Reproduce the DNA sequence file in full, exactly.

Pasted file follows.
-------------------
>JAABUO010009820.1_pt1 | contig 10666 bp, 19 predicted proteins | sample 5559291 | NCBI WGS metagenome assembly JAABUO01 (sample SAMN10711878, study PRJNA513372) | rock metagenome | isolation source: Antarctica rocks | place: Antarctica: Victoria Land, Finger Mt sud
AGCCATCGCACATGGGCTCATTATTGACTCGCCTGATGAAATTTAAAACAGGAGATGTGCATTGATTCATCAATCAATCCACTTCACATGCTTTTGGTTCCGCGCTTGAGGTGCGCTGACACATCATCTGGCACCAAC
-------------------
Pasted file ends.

>JAABUO010009820.1_pt1 | contig 10666 bp, 19 predicted proteins | sample 5559291 | NCBI WGS metagenome assembly JAABUO01 (sample SAMN10711878, study PRJNA513372) | rock metagenome | isolation source: Antarctica rocks | place: Antarctica: Victoria Land, Finger Mt sud
AGCCATCGCACATGGGCTCATTATTGACTCGCCTGATGAAATTTAAAACAGGAGATGTGCATTGATTCATCAATCAATCCACTTCACATGCTTTTGGTTCCGCGCTTGAGGTGCGCTGACACATCATCTGGCACCAAC